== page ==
It has been four years and at least two prescription changes since then. The frames are still good, but my no-line trifocal lenses are expensive. I’ll see what it will cost to replace them with clear lenses and have a spare pair of glasses, but my hunch is “a lot”.

I am very glad I did not try to ask tactfully among my little students’ parents all those years ago about whether a strange pair of glasses had turned up in a book sack.  Tactful is not what I do best. Misplacing items in very strange ways is what I am really good at.

Friday, December 14, 2012

Standing Guard

D’Artagnan is now a little too chunky to climb the TV armoire like he did last year, so here he is standing guard over the new artificial Christmas tree, with a friend.

D'Artagnan Style

Thursday, December 13, 2012

Eatin' Goober Peas

Yesterday my UMW circle held our traditional Christmas potluck dinner. I had signed up to make scalloped potatoes, but decided to make a similar dish, made with frozen hashed brown potatoes instead. The recipe is far from heart healthy, being made with butter, sour cream, canned cream soup, and cheese, but the potluck is only once a year.

As I grated up the two and a half cups of cheese, a ditty ran through my head, “cheese, cheese, cheese cheese, eatin’ cheddar cheese”. Those aren’t the real words, I immediately realized. The song is “Goober Peas”, and the lyrics run, “Peas, peas, peas, peas, eatin’ goober peas/ Goodness how delicious, eatin’ goober peas.” I had learned the song as a child in summer day camp, on one of those endless bus rides to the beach or the lighthouse or wherever else we went. I had vaguely realized that the song dated from the U.S. Civil War, and that “goober peas” are peanuts, but standing in my kitchen grating two and a half cups of cheese, it hit me that the men who sang that cheerful little ditty were starving.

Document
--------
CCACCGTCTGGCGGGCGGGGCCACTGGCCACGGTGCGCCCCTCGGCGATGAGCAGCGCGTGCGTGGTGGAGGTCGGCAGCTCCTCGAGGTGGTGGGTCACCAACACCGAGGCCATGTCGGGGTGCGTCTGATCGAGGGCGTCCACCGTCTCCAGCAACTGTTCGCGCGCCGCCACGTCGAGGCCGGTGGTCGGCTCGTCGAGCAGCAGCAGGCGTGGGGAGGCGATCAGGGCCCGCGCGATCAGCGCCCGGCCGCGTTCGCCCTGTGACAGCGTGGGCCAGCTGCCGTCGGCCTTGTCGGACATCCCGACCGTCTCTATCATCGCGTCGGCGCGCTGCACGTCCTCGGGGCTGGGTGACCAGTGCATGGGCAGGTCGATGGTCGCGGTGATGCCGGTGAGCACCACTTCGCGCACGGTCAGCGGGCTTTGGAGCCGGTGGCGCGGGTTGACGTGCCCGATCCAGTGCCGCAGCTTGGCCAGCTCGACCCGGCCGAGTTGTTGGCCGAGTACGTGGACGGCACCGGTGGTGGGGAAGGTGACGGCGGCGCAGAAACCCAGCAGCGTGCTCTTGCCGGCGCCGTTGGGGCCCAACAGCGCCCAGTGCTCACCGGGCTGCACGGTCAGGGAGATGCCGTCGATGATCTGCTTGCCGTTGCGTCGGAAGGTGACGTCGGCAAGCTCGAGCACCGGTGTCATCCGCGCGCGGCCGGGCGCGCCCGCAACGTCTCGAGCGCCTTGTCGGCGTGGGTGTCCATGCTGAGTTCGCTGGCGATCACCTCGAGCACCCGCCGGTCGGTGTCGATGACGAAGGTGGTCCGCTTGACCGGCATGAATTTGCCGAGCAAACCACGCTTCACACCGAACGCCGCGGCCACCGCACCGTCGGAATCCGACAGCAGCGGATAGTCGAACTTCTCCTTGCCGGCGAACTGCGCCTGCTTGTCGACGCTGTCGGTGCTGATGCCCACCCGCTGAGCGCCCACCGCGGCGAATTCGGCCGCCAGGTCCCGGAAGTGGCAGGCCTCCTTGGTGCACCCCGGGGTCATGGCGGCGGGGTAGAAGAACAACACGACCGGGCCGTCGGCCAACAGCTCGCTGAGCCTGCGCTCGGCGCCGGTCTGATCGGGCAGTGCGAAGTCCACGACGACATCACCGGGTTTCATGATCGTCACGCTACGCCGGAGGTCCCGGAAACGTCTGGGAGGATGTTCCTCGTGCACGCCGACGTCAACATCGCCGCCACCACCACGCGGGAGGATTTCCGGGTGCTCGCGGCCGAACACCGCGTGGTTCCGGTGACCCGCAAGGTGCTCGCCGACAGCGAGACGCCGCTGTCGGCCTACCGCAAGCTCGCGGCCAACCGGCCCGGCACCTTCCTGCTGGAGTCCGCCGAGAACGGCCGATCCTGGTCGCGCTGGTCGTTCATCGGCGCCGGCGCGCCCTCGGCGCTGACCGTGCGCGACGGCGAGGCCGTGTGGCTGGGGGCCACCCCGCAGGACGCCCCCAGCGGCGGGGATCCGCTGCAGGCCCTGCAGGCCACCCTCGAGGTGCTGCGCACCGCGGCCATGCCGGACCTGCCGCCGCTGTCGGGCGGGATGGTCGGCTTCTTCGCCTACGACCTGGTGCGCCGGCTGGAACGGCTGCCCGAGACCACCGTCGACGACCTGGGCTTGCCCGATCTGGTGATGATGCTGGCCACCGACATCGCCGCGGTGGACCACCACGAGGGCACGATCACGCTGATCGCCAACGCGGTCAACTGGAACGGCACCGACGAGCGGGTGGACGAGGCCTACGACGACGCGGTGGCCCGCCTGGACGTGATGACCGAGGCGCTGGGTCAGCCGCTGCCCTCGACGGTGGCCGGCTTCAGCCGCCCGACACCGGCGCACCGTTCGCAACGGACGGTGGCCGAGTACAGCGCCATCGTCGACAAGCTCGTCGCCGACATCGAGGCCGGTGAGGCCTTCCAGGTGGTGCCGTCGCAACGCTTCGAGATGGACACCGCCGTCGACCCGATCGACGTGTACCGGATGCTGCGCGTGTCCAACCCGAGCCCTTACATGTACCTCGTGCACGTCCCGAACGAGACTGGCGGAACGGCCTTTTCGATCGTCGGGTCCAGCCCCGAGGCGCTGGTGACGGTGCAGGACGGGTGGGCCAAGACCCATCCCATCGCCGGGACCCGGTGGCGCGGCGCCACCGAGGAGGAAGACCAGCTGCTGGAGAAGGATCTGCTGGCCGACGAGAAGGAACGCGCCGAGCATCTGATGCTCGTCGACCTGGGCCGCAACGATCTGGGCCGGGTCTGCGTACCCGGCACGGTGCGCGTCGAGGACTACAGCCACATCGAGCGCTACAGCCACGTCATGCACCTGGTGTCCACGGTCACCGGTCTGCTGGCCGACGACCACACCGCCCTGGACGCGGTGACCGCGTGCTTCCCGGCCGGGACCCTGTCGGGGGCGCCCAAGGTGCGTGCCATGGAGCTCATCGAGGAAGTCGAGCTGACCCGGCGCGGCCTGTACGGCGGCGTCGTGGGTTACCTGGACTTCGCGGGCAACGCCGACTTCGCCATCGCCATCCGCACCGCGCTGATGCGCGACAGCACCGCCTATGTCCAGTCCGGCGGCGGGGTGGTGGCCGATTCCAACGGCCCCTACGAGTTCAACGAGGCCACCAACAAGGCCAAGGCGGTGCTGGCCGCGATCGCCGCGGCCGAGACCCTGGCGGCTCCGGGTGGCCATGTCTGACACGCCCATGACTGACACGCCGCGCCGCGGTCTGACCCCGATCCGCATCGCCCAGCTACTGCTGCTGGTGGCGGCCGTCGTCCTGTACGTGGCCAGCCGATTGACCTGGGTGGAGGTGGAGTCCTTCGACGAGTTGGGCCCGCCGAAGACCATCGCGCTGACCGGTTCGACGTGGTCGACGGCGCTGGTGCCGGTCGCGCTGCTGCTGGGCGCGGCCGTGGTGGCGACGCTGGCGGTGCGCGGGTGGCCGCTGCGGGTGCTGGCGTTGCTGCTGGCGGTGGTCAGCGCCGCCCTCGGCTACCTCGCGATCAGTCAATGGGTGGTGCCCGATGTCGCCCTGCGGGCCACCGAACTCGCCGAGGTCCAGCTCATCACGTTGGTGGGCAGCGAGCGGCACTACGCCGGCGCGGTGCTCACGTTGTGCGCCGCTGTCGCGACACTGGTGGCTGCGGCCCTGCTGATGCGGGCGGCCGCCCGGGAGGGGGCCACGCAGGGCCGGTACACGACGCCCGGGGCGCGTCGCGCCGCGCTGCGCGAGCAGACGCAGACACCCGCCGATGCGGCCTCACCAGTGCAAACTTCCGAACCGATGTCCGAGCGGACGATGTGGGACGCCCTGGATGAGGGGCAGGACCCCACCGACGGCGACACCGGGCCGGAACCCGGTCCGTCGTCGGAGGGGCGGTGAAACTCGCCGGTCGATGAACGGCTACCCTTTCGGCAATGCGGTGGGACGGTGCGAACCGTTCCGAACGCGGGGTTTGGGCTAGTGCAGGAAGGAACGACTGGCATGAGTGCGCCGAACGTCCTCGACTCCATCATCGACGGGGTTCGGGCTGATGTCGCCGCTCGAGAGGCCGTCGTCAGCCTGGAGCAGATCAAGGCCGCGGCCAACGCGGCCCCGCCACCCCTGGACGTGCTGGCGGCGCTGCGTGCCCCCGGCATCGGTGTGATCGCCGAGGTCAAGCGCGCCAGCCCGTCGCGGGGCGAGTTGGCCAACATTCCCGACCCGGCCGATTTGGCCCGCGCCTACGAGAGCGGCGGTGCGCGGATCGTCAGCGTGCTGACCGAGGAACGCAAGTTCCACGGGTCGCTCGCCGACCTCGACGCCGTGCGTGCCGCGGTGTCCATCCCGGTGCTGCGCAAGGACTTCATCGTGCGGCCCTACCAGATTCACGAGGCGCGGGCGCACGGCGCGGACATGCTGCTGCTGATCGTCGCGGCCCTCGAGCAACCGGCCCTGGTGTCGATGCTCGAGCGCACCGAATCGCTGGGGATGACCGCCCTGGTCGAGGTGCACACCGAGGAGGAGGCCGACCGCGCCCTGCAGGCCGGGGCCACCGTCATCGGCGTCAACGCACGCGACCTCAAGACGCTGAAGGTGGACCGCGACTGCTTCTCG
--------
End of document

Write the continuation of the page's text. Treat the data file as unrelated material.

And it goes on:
As wikipedia puts it,

The lyrics of "Goober Peas" are a fairly accurate description of daily life during the last few years of the Civil War for Southerners. After being cut off from the rail lines and their farm land, they had little to eat aside from boiled peanuts (or "goober peas") which often served as an emergency ration.
There I was, standing in my kitchen trying to fend off extra calories. I had made a few changes in the recipe, using light sour cream instead of regular and a reduced calorie version of cheddar cheese soup (which promised no trans fats) instead of the cream of mushroom soup. Since I was using cheddar cheese soup, I substituted Monterrey Jack cheese for the cheddar, and tried to find a two percent version with no luck. I also substituted green onions for regular, which had no effect on the calorie count but just seemed to go better with potatoes and sour cream. And stuck in my head was a cheerful song sung by men who had no idea where their next meal was coming from, or when they would get to go home, or even if they had homes to go back to. That wasn’t the sort of thing I thought about as a child. War was a game we played, when we acted out the original version of role playing games, the kind children played in their back yards by saying, “Let’s play Army”. We played a lot of those, Robin Hood and his merry men, pioneers going west, cowboys and Indians. Do children even do that anymore? I don’t think we ever played Yankees and Rebels.